|Variables||Group A||Group B||Group C||p-Value|
|Age (y)||45.4 ± 10.8||42.7 ± 9.8||43.1 ± 10.7||0.534|
|Weight (kg)||60.35 ± 8.1||58.8 ± 9.1||59.0 ± 10.2||0.612|
|ASA status (I/II)||35:5||34:6||36:4||0.594|
|Incidence of myoclonus||Group A||Group B||Group C|
|No of patients (%)||14 (35)||14 (35)||39 (98)|
Current study has shown that both doses of IV lignocaine when injected prior to etomidate decreased the occurrence and intensity of etomidate induced myoclonus. Etomidate is a type of short-acting and nonbarbiturate IV anesthetic. It is extensively used in the induction of general anesthesia in cardiac patients. It has the advantages like minimal effect on circulation state and hemodynamic, and it is especially suitable for patients with unstable cardiovascular system. However, using etomidate for anesthesia induction will increase the incidence of adrenal suppression, injection pain, phlebitis, and myoclonus, as well as emergence agitation, nausea, vomiting, and other side effects.6 Related studies have reported that when etomidate is used for anesthesia induction, the incidence of myoclonus reaches 50 to 80%. The occurrence of myoclonus during anesthesia induction will affect the stability of hemodynamic and also increase the risk of emergence agitation and other adverse reactions.7 Therefore, various methods to prevent etomidate induced myoclonus has been the focus of clinical research. The mechanisms of etomidate-induced myoclonus are complex and not completely clear, and currently known mechanisms are as follows: (1) neural inhibitory pathway is more easily inhibited than excitatory pathway, and etomidate inhibits brainstem reticular formation function through gamma aminobutyric acid (GABA) receptor, increases the sensitivity of neural pathway that controls skeletal muscle, and thus leads to increased neural discharge and myoclonus; (2) etomidate can be combined with dopamine receptor in brain striatum, substantia nigra and other structures, and thus inhibit the biological function of dopamine which is manifested as endogenous dopamine deficiency, that is, myoclonus.8 Many drugs, like dexmedetomidine, midazolam, fentanyl, and lignocaine, have shown their efficacy in reducing the occurrence of etomidate-induced myoclonus.9 Literature have shown that lignocaine can be an ideal pretreatment for prevention of myoclonus as it has a short, rapid onset of action, and least effect on cardiorespiratory system. Also, it blunts the sympathoadrenal response due to intubation and has no impact on recovery of anesthesia.10 All the studies in literature have used only low doses of IV lignocaine (<0.5 mg/kg) which has shown to remarkably reduce the occurrence of myoclonus due to etomidate.11 Lang et al in a meta-analysis concluded that the pretreatment with lignocaine reduced the incidence and severity of myoclonus due to etomidate with limited effect on hemodymamics. They suggested for further studies to validate that Singh et al in their study showed that 20 mg of 2% lignocaine injection showed 56% reduction in the incidence of myoclonus.12 Similar results were observed in the study by Gultop et al.13 Injection of 2% lignocaine (1 mL) and saline was administered 30 seconds before induction with etomidate, and found that occurrence of myoclonus in the lignocaine group was 56.6% in comparison with 83% in the control group. However, the mechanism by which lignocaine prevents myoclonus is not clear.14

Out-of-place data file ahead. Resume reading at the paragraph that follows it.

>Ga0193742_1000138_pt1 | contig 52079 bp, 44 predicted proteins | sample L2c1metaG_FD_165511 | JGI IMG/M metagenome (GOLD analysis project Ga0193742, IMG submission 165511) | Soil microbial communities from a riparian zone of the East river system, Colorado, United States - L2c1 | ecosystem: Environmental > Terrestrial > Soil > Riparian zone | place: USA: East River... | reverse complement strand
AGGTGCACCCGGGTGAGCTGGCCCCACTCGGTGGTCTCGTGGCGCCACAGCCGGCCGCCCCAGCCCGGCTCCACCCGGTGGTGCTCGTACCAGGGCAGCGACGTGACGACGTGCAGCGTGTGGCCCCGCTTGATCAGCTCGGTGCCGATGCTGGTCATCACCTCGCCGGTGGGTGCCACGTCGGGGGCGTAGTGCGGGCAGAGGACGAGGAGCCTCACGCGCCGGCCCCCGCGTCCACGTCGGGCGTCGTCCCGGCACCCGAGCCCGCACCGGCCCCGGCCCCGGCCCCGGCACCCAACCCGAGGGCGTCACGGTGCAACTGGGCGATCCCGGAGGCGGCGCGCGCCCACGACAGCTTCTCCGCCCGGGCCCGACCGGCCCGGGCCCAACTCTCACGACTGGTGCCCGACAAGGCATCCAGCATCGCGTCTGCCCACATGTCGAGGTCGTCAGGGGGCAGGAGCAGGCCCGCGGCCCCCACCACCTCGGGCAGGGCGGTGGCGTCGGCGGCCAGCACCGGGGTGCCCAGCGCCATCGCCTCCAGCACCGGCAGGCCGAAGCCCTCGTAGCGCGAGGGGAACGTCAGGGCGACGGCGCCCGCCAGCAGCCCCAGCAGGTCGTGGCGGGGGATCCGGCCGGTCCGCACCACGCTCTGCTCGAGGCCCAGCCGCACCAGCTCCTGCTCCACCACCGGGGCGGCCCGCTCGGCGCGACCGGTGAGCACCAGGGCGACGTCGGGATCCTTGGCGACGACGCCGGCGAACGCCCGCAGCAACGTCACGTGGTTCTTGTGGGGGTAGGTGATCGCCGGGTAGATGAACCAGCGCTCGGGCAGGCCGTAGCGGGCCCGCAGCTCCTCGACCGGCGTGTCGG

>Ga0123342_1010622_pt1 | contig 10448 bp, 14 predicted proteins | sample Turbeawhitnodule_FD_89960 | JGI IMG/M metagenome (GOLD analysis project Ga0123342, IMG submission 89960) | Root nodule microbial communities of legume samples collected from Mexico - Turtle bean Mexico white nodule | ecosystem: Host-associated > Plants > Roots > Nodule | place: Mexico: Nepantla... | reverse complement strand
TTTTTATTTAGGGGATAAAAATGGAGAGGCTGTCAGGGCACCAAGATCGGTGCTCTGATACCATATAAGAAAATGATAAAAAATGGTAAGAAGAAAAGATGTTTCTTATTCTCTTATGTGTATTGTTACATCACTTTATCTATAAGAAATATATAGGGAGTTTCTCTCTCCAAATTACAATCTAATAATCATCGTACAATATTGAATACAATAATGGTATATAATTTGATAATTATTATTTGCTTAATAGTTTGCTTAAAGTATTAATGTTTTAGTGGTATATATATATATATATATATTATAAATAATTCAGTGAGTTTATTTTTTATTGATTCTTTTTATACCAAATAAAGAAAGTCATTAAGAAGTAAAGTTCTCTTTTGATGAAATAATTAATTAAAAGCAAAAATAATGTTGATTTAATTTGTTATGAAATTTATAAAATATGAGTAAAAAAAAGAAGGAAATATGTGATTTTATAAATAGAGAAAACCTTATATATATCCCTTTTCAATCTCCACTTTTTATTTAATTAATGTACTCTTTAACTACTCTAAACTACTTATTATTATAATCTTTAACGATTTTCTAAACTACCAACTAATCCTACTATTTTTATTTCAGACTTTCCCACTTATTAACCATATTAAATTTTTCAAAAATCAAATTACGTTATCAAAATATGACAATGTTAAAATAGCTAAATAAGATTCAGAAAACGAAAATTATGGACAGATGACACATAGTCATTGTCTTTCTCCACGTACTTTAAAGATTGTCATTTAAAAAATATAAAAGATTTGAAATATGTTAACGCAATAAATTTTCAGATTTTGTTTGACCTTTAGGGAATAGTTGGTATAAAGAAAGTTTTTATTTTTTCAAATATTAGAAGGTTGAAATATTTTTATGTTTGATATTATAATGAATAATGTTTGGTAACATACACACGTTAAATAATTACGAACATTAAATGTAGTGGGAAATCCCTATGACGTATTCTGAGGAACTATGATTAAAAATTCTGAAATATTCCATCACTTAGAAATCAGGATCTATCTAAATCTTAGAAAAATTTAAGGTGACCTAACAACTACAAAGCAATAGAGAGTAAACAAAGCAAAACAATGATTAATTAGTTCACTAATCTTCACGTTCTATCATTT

Reduction of the central nervous system excitability may be a possible explanation for myoclonus prevention.15 Different studies by Chen et al,16 and Xiao et al17 concluded that lignocaine can reduce the etomidate induced myoclonus but were unable to opine about ideal dose of lignocaine. Yang18 in his study analyzed the effect of different dose of IV lignocaine on etomidate induced myoclonus and concluded that 1 mg/kg of IV lignocaine was better than 1.5 mg/kg of IV lignocaine in attenuating etomidate-induced myoclonus. Gupta and Gupta19 in their study also compared three different doses of lignocaine and concluded that low dose (20 mg) of lignocaine was better than 40-mg lignocaine due to lack of side effects but both attenuated etomidate induced myoclonus up to same extent which was in agreement with our study.
Both doses of lignocaine reduced the incidence and severity of myoclonus up to same extent and are equally effective in controlling etomidate induced myoclonus.
Conflict of Interest